What to do with the Seattle Center?

Photo couresty of Flickr user Being Micheal

 

The Seattle Center is, for many, the heart and soul of Seattle.  It is also a major draw for tourists to the city.  Yet, shockingly, the center will reach it’s 50th birthday in 2012.  Since it’s beginning as the grounds for the worlds fair back in 1962, the Seattle Center has always been a mixed use development with attractions, museums, shops and open green space.  Recently,  the old school amusement park, Fun Forest, has vacated the Center leaving a large parcel left for possible new development.  Unfortunately, since then everything has been a bit of a mess.

Firstly, a museum developed to the famous glass blower Dale Chihuly, who is from the Seattle area, was proposed.  The museum promoted the fact that it draw a large amount of tourists and would be an extremely profitable edition to the center.  However, as soon as the Seattle residents found out about the museum, they began to protest and protest loudly.  Their main argument was the fact that their public land was being turned into yet another private museum.  They certainly have a point, yet the most popular alternative seemed to be more open green space.  Apparently, someone forgot to remind the residents that the Seattle Center isn’t Central Park.

However, since then, the public has been allowed to submit alternative proposals.  So far, there has been some very intriguing ideas.  One such idea is a mystery and legends museum.  It certainly sounds like a lot of fun and it’s price tag is much smaller for a visitor than the Dale Chihuly museum.  Another proposal suggest moving one of the local independent music stations to the center.  If the residents were angry about a museum moving in, a radio station would seem like an even more outrageous idea.  A third proposal, as expected, asks for more open space.  Big surprise.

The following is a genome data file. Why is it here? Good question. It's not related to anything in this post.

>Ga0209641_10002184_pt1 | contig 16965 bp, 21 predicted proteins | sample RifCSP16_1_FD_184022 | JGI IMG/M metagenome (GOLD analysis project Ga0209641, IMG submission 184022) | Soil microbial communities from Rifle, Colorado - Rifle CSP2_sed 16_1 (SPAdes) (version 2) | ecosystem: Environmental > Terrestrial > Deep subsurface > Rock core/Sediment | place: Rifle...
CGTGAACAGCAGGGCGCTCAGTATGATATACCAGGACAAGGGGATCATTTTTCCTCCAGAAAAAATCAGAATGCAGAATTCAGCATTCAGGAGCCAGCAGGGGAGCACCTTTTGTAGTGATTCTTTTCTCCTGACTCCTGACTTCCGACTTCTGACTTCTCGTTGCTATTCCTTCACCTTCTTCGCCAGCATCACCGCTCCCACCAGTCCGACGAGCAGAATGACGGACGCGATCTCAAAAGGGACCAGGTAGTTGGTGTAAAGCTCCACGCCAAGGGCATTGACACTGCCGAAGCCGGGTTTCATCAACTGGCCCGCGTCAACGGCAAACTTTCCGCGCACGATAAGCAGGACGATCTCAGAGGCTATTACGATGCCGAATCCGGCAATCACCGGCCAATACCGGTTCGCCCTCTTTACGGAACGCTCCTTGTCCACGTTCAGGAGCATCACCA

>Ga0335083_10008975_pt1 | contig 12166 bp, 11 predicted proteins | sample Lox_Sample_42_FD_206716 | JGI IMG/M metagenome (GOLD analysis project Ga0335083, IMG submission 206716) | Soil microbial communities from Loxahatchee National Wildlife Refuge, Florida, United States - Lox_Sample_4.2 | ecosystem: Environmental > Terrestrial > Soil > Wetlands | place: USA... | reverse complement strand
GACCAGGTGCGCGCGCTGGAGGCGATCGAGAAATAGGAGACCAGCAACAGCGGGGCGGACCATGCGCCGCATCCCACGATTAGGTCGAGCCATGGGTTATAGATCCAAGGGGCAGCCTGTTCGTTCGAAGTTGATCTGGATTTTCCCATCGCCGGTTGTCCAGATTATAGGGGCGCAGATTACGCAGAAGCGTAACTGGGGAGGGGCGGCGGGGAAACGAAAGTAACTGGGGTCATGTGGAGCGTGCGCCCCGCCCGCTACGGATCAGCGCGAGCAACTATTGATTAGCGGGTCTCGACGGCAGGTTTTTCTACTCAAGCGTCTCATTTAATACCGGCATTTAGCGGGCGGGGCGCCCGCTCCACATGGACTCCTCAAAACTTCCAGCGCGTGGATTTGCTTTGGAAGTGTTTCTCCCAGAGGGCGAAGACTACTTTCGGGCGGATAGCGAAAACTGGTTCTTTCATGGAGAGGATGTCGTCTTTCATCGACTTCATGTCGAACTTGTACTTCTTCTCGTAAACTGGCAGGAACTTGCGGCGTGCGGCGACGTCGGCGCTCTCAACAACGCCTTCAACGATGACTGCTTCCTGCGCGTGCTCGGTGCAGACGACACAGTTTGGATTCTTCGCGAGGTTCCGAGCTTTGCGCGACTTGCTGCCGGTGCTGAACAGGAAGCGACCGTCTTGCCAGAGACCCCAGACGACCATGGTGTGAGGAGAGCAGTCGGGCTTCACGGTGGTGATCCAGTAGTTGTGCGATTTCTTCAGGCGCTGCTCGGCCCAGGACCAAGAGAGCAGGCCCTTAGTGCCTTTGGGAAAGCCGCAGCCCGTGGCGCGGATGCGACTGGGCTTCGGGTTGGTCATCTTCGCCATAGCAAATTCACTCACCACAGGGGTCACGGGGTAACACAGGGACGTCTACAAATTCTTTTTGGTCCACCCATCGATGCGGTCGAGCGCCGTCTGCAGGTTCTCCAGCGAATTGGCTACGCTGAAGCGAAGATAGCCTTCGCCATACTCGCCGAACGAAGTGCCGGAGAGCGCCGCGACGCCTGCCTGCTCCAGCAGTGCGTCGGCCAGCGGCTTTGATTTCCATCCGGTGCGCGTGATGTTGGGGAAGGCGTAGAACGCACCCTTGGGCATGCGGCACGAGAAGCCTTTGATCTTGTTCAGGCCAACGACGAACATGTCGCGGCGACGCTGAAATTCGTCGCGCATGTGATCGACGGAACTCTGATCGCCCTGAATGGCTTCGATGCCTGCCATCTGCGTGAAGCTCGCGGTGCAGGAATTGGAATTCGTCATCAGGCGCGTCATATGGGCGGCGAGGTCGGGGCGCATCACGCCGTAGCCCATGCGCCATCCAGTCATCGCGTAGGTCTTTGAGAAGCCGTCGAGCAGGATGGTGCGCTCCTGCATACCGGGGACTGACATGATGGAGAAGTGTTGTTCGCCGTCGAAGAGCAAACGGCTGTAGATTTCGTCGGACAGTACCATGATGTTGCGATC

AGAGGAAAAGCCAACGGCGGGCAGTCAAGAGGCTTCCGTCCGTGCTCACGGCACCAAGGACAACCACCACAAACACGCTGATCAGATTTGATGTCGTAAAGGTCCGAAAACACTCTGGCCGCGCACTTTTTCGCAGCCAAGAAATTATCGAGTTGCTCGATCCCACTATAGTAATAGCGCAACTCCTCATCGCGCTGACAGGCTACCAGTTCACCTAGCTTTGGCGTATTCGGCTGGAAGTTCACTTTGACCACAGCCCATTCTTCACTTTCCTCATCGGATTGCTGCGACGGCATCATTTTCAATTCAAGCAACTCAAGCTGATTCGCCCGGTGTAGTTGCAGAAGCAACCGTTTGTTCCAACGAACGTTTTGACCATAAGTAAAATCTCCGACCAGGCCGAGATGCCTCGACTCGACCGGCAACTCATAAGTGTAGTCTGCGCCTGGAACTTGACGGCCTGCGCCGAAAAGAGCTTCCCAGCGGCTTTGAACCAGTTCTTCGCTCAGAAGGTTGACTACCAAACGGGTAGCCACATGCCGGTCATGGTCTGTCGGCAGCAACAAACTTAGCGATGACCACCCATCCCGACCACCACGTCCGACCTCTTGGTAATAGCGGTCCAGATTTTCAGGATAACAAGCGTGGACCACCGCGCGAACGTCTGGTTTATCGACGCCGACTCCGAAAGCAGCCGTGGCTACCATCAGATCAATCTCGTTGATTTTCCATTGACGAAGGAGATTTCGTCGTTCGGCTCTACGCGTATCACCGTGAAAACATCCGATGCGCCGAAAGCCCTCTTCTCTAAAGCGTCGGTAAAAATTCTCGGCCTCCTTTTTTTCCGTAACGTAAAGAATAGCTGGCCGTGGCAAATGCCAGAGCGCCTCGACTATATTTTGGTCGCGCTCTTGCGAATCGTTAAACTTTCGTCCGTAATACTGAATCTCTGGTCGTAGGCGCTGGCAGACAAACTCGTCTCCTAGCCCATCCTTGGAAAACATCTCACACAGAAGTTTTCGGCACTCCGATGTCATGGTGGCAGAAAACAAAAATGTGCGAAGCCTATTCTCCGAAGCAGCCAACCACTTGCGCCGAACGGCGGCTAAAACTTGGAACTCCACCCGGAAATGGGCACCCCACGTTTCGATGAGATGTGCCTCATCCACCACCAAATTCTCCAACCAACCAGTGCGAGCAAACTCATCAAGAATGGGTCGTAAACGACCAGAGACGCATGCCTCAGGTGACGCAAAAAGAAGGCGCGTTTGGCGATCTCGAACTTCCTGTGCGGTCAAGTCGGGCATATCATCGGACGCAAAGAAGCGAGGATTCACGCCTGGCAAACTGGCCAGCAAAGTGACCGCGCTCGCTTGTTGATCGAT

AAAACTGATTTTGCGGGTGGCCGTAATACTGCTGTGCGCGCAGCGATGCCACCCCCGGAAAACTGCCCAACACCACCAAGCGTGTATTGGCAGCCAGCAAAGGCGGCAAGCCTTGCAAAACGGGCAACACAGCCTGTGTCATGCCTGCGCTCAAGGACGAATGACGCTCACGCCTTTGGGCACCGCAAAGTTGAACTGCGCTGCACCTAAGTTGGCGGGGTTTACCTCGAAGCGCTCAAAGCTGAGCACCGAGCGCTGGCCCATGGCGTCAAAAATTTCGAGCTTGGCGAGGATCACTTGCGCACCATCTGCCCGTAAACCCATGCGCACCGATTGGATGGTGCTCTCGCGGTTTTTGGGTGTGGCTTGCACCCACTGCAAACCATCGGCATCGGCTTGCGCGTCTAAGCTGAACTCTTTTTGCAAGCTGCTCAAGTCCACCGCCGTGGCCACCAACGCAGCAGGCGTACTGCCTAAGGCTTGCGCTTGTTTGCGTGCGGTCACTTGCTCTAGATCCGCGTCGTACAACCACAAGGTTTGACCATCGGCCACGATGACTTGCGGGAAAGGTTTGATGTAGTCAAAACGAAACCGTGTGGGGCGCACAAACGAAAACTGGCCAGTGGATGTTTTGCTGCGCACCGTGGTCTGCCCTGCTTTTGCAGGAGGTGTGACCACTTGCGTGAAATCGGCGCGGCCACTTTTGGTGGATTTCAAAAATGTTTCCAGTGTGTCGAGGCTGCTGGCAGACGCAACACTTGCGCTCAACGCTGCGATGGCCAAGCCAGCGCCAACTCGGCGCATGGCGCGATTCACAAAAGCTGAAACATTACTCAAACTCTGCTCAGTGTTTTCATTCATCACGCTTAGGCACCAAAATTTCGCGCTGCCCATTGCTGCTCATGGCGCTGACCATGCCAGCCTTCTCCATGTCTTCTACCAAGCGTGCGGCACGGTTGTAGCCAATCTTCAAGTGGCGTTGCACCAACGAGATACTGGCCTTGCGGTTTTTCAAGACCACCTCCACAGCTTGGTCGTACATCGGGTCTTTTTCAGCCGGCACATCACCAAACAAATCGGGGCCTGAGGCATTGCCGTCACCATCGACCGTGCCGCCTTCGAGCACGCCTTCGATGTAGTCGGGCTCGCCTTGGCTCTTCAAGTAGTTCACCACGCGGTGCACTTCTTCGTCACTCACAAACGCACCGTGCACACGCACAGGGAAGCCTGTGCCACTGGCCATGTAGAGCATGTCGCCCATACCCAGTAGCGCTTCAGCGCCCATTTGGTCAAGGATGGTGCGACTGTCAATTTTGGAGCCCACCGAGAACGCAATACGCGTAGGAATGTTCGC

So what do I think?  I think the residents are right, to a degree.  What’s best for the center is public space that can also help contribute to the local economy.  In other words, a museum that charges a high admission fee isn’t the answer.  Neither is open green space.   One possibility is to create a new improved and more modern amusement park.  Perhaps one of the most fun aspects of the original amusement park was the fact that people were able to walk around free of charge.  It provided some entertaining people watching and if people felt inclined to actually ride a ride, they could purchase a ride ticket.  Perhaps the reason why the Fun Forest closed was not that an amusement park wasn’t economically viable in the Seattle Center location, but rather that the park was simply too outdated.  Another suggestion is an old style arcade (like the Musee Mecanique in San Francisco) where residents and tourists alike are allowed to go inside, but must pay a quarter or two to actually play or use any of the machines.  Finally, a  Chihuly museum with a far cheaper admission price tag may be able to sway over some of the current protest against it.

In the end, the debate over the Seattle Center continues.  And while the different groups can’t agree on what the right proposal is, it is still very good news to hear that after almost 50 years, the Seattle Center is still very important to Seattle residents.